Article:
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The sound of the explosion of Krakatoa was heard and noted some 3,000 miles away. There was a noticeable drop in average temperature worldwide over the year or two immediately following due to the amount of dust that had been thrown into the atmosphere. Sunsets would likely have looked fantastic for those years.

Add'l information:

For those who are interested, I recommend the book Krakatau : The Destruction and Reassembly of an Island Ecosystem by Ian Thornton (available new from resellers such as Amazon.com). There's an older book titled Krakatau, 1883 : The Volcanic Eruption and Its Effects by Simkin & Fiske; it was published in paperback in the 1980s, and is (I believe) out of print. I skimmed a copy at my local library. Some more cool factoids from those books:

  • The original island was approximately 3 miles by 5 miles. When the explosion was over, around 1/3 of that remained above the surface, and new islands of volcanic debris (lava, ash, pumice) had formed just north of it, where previously the ocean had been around 100 feet deep.
  • A tsunami from the explosion was recorded as reaching Aden some 12 hours after the explosion, reaching a height of over 60 feet. Aden is 3800 nautical miles from Krakatoa.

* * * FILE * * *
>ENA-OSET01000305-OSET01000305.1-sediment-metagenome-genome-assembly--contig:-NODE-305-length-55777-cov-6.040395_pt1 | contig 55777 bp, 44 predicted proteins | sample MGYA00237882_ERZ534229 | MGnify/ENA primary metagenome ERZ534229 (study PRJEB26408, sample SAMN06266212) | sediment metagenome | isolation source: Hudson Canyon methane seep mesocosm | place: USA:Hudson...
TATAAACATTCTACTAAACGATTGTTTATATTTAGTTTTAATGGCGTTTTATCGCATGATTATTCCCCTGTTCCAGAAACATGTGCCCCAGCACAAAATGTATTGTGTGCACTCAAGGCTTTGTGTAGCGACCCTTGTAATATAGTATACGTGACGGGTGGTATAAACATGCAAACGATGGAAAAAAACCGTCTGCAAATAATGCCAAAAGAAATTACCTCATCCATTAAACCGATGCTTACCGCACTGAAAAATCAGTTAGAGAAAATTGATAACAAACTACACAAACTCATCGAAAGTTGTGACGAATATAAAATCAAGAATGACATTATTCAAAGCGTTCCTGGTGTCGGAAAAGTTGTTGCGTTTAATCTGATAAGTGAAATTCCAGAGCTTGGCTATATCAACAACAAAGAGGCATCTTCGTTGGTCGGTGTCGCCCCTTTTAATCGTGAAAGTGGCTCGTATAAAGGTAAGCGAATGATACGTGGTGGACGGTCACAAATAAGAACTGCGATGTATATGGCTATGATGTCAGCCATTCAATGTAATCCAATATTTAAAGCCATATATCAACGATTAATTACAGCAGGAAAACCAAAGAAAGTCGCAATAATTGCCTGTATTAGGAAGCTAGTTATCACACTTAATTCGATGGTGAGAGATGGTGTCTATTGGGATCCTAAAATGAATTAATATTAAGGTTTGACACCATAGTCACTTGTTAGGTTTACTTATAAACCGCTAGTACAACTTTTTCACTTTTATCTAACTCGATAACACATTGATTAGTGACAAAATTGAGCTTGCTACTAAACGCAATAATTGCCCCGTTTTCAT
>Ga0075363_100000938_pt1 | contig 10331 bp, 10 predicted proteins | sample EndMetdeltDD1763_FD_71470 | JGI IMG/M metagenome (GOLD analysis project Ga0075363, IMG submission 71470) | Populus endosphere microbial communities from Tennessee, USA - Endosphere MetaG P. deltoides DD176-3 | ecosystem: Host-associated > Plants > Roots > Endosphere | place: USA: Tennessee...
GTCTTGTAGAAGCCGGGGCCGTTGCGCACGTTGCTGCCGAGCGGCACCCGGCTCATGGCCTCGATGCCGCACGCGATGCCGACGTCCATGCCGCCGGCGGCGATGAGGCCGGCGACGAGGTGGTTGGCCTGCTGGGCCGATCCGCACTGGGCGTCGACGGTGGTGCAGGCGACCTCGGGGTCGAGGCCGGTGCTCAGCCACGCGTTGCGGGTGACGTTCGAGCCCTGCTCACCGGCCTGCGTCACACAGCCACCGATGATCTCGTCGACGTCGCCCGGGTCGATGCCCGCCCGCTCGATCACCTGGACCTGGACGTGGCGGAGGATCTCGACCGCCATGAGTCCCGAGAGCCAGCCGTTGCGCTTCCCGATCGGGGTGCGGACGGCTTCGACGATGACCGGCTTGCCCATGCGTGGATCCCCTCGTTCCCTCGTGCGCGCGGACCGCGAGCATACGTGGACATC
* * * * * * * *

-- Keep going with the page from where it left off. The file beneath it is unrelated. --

• The dust cloud completely encircled the equator within about two weeks.
  • Recording barometers showed as many as seven passages of the shock wave through the atmosphere as the wave travelled around the globe, constructively interfering with itself in places.
  • Worldwide temperatures that year dropped (according to various sources) between 0.5 and 1.5 deg. Centigrade from the ash blocking sunlight.
  • Three months later, the ash had reached northern latitudes and created a couple of years of really intense sunsets- so ruddy that at least three East Coast U.S. cities dispatched fire crews to deal with supposed mass fires the first night they were seen.
  • 10 months after the explosion, rafts of pumice washed ashore on the other side of the Indian Ocean (Africa's east coast, the Gulf of Arabia, and India). Many of them contained miniature ecosystems, being large enough to support life - on some, actual sapling trees were found. Sightings of such debris rafts continued for two years around the eastern hemisphere.

Update: Simon Winchester has a book out called Krakatoa: the day the world exploded, August 27, 1883. I haven't read it myself yet.

Hell hath no fury like the mountain aroused.